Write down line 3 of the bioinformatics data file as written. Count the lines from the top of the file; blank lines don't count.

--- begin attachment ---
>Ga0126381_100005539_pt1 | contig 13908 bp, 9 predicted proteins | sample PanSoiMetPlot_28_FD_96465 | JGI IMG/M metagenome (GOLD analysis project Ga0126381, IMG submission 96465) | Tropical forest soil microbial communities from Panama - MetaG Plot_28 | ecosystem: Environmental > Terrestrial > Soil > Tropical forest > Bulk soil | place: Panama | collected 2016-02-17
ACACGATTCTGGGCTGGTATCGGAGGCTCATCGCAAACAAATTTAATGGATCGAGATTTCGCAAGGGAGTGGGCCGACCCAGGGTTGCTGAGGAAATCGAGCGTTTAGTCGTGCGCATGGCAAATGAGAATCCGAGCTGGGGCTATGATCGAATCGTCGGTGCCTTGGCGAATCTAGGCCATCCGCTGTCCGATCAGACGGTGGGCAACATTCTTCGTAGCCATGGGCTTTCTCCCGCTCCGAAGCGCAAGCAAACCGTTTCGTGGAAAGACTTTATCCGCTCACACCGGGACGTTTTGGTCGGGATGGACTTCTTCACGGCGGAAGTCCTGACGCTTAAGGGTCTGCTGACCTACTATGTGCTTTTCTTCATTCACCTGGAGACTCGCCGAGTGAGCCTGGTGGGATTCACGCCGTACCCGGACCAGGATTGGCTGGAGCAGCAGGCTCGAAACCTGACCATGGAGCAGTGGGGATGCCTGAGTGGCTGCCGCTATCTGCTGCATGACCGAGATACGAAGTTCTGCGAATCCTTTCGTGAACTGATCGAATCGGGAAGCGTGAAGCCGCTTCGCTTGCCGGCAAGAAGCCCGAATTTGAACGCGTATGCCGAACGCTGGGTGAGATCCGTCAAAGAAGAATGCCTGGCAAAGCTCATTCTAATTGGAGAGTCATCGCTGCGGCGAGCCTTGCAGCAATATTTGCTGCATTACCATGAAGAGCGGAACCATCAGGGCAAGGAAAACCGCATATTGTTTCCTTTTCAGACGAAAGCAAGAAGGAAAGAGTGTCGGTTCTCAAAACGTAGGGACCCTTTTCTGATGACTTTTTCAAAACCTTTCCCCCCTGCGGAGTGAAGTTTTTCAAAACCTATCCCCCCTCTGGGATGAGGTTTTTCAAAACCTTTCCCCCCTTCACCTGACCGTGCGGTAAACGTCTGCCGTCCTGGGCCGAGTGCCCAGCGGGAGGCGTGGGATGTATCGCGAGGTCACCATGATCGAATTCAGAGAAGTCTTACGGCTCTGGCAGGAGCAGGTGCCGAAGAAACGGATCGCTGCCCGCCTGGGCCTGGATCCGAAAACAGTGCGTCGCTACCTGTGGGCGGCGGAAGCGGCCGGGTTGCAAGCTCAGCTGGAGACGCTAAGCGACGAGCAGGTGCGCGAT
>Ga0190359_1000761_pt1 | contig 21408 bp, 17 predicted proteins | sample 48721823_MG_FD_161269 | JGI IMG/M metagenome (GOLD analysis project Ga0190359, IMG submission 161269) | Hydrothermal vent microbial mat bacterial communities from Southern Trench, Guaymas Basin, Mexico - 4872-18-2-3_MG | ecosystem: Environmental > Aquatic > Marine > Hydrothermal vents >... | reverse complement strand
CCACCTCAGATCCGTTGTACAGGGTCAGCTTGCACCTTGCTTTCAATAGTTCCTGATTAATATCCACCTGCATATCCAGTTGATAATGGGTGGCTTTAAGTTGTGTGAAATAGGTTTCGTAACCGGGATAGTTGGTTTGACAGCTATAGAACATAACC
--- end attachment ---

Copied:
>Ga0190359_1000761_pt1 | contig 21408 bp, 17 predicted proteins | sample 48721823_MG_FD_161269 | JGI IMG/M metagenome (GOLD analysis project Ga0190359, IMG submission 161269) | Hydrothermal vent microbial mat bacterial communities from Southern Trench, Guaymas Basin, Mexico - 4872-18-2-3_MG | ecosystem: Environmental > Aquatic > Marine > Hydrothermal vents >... | reverse complement strand